Parents' Guide to

Maximum Ride, Book 1: The Angel Experiment

By Matt Berman, Common Sense Media Reviewer

age 11+

OK series launch about flock of mutants. Tweens.

Maximum Ride, Book 1: The Angel Experiment Poster Image

A Lot or a Little?

What you will—and won't—find in this book.

Community Reviews

age 10+

Based on 20 parent reviews

age 9+

That’s the thing. It’s just bad.

It might be surprising, given James Patterson’s reputation as both a great author and a popular one. But even reading the book as a 9-year-old I easily identified the flaws while reading the story. The massive ones, the ones that made the story not even worth bothering to read. The humor is feeble. The small tidbits of humor inserted into the story add nothing to it—and in most cases, aren’t even funny. The characters are shallow, somehow. Fang is the generic cool-guy who, despite being described as the pillar that the main character (Maximum Ride) relies on, did nothing. Nudge, Gazzy, and Iggy are just THERE, only there for the benefit of making it feel a bit more like a family. Angel is—if you read the next book or 2—starting to become some kind of monk that fails at her job and doesn’t act like a family member at all. And Max is the cause of all the problems that occur in this book, rushing off like a hero in every circumstance and being quite idiotic about it, and if you read in between the lines you can detect a sort of arrogance and self-centeredness that frankly makes her not at all likable. And finally, the plot. THE PLOT. There is only one plotline I’ve ever found to be so incomplete, incomprehensible, or so filled with gaping holes, and it’s also by James Patterson, coincidentally (Confessions of a Murder Suspect). The characters aren’t living, they’re surviving. They’re rushing around, gaining new superpowers with no satisfactory explanation, and they don’t feel human anymore. They’re meeting random people who, in the end, do nothing. Reading into the last book, I almost didn’t finish the series because of the inexplicable changes that keep randomly occurring. HOW does Dr. Martinez even play into the book in ANY WAY? It also doesn’t help that every chapter is about 2 pages long and every other chapter contains some bloody battle that the flock always comes out on top of. It’s like the author’s just sticking things into the book to make it longer. You could compile the entire series if you got rid of the bad elaborations to the plot into a single novel that would be a lot more complete than anything a ten-book series can accomplish.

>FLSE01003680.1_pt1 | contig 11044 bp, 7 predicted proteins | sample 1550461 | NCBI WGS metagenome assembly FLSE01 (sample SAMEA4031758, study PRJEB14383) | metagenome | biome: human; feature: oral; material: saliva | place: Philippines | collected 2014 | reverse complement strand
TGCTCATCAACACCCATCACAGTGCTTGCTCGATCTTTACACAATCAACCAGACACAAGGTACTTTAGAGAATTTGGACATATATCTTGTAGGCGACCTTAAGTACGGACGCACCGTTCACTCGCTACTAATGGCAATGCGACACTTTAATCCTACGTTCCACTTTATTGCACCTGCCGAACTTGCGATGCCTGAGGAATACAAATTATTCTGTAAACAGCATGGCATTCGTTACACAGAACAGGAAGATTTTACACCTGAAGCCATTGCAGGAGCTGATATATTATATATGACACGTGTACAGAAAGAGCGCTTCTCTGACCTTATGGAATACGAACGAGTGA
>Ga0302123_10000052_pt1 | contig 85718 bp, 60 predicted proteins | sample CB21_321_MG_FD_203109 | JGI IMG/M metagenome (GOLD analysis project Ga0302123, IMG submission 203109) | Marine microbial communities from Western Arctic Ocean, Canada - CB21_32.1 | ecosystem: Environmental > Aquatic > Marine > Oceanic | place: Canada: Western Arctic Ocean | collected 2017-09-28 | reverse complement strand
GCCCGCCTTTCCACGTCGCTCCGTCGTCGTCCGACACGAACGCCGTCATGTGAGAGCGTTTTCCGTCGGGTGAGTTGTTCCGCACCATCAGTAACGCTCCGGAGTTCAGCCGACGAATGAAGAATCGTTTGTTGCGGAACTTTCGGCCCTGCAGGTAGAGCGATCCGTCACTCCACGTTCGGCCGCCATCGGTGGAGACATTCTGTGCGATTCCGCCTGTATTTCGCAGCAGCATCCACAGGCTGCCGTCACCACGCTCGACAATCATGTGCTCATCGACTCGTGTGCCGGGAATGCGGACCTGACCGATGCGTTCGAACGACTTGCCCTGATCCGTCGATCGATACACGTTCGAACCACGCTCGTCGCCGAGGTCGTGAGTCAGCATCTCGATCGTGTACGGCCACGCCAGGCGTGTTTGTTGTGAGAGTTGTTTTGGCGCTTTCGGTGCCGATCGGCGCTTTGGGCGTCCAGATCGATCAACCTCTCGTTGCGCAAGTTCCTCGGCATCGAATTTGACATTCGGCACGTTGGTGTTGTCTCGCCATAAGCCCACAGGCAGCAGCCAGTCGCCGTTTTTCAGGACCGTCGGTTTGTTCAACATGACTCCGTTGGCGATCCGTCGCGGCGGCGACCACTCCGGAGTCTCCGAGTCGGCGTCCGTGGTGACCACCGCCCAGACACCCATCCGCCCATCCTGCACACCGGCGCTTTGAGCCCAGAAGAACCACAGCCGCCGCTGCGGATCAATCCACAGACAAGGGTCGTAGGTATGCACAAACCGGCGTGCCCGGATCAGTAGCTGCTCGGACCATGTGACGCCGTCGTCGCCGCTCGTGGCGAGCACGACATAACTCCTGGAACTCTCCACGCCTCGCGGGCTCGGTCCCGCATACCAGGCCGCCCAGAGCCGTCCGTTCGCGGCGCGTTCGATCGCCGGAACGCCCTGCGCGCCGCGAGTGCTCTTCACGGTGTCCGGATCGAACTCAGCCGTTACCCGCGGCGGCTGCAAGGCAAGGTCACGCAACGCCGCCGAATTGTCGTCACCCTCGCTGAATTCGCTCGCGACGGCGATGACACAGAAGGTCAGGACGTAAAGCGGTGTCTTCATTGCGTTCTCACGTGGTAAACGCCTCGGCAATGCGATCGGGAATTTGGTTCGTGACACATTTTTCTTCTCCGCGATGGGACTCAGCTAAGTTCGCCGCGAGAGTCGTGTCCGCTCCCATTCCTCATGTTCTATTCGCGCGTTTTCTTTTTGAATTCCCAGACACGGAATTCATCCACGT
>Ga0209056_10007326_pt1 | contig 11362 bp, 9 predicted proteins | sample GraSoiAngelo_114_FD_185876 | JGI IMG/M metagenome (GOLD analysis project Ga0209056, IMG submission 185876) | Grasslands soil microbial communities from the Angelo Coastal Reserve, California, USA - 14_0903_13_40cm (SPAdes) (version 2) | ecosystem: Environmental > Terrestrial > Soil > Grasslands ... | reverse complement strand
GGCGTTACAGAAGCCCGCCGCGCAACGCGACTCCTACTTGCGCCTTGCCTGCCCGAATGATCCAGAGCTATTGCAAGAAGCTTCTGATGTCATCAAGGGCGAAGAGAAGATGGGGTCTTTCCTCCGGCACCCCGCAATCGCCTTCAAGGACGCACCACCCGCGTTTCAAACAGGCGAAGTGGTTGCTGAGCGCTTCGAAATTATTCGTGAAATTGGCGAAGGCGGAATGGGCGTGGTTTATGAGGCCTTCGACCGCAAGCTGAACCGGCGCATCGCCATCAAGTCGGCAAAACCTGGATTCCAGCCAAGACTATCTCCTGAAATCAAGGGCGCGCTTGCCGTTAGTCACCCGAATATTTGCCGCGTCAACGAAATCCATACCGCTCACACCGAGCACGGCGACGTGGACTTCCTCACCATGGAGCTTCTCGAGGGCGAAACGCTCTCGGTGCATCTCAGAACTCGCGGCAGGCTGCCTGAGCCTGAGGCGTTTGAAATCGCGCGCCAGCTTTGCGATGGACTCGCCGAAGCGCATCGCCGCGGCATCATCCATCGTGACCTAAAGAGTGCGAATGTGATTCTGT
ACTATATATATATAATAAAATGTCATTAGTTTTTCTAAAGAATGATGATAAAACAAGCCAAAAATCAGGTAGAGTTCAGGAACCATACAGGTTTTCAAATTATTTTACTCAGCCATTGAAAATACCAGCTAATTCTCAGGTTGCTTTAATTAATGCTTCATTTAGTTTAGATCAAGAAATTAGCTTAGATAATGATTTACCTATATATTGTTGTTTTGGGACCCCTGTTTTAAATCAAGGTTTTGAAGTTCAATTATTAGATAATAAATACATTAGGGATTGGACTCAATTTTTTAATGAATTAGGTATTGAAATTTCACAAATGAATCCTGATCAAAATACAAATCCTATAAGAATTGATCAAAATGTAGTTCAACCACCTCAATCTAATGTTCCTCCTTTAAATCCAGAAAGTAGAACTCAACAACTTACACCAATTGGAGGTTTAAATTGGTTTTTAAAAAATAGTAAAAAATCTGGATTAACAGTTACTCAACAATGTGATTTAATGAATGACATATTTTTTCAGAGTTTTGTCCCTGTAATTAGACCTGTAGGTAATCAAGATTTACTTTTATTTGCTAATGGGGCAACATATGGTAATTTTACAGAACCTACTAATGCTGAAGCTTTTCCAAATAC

This title has:

Too much violence
1 person found this helpful.
age 13+

Maximum Ride Review

I love the Maximum Ride series. I first read these books when I was 13 years old and I would stay up until 3am reading each night because I couldn't put them down! I am re-reading them now as a 20 year old and, yes, I can see how they could be perceived as poorly written or having plot holes here and there, but for some reason I am able to look past all that. I love the characters and the adventures they have and how a badass female is in charge. I also am now realizing the educational benefit of these books, specifically The Final Warning, in regards to climate change. I think these books are perfect for middle school age. But I still love coming back to them occasionally as an adult. I love how much these books engage my imagination!

Is It Any Good?

Our review:
Parents say (20 ):
Kids say (147 ):

Author James Patterson, best known for adult suspense novels, makes a passable foray into the young adult market with this book about a group of human/bird hybrids. For teens who just want action and excitement and who don't much care about the niceties -- such as logic, character development, consistent voice, or plot -- this will be plenty of fun. There's lots of gritty violence, but no sex, drugs, or language problems to worry parents (at least those who don't worry about gritty violence). And there's the fantasy of winged flight, which is always a kid-pleaser.

The entire book amounts to little more than a prologue to the series: Despite more than 400 pages of chases, fights, break-ins, and almost non-stop action, practically nothing actually happens. The main characters are captured, they escape, they are cornered, they escape, they are wounded, they recover, they try to hide, they are found, over and over again. In truth, very little of it makes any kind of sense, though there are plenty of hints that it will eventually -- just not in this book.

Book Details

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